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Journal Article

Reorganization and plasticity of the language network in patients with cerebral gliomas

MPS-Authors

Nieberlein,  Laura
Lise Meitner Research Group Cognition and Plasticity, MPI for Human Cognitive and Brain Sciences, Max Planck Society;

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Hartwigsen,  Gesa       
Lise Meitner Research Group Cognition and Plasticity, MPI for Human Cognitive and Brain Sciences, Max Planck Society;
Wilhelm Wundt Institute for Psychology, University of Leipzig, Germany;

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Citation

Nieberlein, L., Rampp, S., Gussew, A., Prell, J., & Hartwigsen, G. (2023). Reorganization and plasticity of the language network in patients with cerebral gliomas. NeuroImage: Clinical, 103326. doi:10.1016/j.nicl.2023.103326.


Cite as: https://hdl.handle.net/21.11116/0000-000C-43F4-5
Abstract
Language is organized in large-scale networks in the human brain that show a strong potential for flexible interactions and adaptation. Neuroplasticity is the central mechanism that allows such dynamic modulation to changing conditions across the life span and is particularly important for network reorganization after brain lesions. Most studies on language reorganization focused on language recovery after stroke. Yet, a strong degree of adaptive neuroplasticity can also be observed in patients with brain tumors in language-eloquent brain areas.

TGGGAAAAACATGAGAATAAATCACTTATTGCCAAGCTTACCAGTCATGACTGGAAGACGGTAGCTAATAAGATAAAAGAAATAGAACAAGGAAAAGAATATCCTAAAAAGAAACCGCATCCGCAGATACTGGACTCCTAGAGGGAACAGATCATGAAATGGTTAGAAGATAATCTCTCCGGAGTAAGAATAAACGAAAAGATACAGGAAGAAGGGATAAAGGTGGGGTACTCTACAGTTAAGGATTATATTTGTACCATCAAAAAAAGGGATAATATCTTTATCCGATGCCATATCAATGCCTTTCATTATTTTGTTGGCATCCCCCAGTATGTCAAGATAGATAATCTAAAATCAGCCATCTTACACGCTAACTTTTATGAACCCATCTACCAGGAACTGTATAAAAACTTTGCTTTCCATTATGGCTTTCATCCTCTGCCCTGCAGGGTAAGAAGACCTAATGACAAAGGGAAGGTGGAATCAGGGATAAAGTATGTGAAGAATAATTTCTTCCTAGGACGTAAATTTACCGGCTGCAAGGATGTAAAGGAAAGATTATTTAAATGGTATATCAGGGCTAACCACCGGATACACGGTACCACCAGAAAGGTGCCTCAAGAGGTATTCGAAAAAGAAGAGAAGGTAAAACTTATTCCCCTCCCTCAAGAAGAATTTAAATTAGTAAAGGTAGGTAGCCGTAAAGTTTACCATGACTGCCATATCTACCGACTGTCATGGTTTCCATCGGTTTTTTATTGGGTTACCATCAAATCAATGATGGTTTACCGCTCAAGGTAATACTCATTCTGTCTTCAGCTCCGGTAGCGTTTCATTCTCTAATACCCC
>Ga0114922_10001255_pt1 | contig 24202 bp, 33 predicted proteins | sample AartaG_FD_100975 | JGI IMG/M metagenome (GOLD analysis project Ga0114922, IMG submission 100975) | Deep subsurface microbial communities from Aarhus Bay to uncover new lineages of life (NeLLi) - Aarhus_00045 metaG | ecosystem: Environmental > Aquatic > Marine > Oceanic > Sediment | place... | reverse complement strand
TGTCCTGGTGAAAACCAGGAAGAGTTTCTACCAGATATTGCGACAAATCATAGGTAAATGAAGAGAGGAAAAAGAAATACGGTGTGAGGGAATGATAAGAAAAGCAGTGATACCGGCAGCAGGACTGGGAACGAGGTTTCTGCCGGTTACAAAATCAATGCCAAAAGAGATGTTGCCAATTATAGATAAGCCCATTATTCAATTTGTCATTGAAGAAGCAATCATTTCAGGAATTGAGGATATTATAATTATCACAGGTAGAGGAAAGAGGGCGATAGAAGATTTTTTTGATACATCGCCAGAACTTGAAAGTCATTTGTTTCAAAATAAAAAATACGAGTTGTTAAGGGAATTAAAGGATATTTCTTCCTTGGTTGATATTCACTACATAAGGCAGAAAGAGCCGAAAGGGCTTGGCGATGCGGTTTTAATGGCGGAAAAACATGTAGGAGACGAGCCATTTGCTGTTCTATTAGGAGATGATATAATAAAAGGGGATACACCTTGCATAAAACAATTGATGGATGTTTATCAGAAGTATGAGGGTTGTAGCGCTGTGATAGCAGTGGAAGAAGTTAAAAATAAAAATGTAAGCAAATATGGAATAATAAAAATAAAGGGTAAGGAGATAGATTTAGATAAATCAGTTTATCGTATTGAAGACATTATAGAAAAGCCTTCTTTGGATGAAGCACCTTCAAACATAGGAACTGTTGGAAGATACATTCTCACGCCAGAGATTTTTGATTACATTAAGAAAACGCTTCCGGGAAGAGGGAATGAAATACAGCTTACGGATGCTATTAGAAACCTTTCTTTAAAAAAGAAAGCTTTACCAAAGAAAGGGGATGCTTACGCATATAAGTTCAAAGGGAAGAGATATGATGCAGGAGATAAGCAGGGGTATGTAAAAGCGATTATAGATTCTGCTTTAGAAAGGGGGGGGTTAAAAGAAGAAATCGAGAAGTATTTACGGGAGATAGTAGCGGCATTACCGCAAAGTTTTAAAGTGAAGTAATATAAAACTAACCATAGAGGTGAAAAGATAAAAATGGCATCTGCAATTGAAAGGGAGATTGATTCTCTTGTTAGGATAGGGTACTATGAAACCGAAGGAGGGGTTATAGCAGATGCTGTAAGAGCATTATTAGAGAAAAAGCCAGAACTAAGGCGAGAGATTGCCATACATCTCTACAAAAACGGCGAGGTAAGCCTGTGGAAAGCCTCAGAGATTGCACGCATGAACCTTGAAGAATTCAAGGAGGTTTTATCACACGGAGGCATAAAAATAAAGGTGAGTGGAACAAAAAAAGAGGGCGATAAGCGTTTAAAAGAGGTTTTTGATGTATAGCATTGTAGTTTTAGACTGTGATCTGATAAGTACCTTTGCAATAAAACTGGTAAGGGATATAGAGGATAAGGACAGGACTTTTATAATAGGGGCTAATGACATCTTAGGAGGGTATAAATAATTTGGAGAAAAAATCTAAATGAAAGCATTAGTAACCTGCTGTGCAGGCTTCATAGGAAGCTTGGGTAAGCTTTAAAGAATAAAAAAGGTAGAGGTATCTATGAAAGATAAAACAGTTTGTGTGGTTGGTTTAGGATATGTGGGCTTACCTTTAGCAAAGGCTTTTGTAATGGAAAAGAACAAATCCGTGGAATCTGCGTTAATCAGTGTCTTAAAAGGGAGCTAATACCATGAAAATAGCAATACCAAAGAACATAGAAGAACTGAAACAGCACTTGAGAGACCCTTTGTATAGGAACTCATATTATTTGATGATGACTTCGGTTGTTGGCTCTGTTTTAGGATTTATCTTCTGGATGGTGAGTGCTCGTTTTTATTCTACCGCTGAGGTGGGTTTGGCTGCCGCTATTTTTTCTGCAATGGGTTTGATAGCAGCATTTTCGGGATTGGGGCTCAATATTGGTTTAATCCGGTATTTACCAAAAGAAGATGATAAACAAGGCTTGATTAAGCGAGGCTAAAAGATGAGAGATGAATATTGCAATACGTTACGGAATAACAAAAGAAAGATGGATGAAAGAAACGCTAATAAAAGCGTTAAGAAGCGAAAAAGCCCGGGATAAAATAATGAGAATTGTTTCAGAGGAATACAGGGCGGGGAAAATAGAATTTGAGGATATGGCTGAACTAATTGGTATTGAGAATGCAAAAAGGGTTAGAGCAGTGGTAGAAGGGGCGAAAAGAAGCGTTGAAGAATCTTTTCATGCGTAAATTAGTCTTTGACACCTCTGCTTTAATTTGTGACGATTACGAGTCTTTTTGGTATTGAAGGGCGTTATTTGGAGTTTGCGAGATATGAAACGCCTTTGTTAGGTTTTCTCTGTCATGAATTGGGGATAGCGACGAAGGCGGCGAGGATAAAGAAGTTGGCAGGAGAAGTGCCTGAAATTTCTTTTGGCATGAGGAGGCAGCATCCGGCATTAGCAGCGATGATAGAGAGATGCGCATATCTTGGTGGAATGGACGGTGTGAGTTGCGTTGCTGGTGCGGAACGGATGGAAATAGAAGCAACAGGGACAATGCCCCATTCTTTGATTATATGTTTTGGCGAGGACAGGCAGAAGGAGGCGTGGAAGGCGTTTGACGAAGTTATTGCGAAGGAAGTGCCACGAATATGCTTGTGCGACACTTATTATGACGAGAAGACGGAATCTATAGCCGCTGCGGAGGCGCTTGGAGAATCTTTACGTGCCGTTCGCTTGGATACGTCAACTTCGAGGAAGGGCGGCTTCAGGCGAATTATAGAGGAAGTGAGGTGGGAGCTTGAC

This review discusses key mechanisms for neural reorganization in patients with brain tumors. Our main aim is to elucidate the underlying mechanisms for intra- and interhemispheric plasticity in the language network in these patients. The following reorganization patterns are discussed: 1) Persisting function within the tumor; 2) Reorganization in perilesional regions; 3) Reorganization in a distributed network of the affected hemisphere; 4) Reorganization to the contralesional hemisphere.

In this context, we shed light on language-related reorganization patterns in frontal and temporo-parietal areas and discuss their functional relevance. We also address tumor-related changes in structural and functional connectivity between eloquent brain regions. Thereby, we aim to expand the general understanding of the plastic potential of the neural language network and facilitate clinical decision-making processes for effective, function-preserving tumor treatment.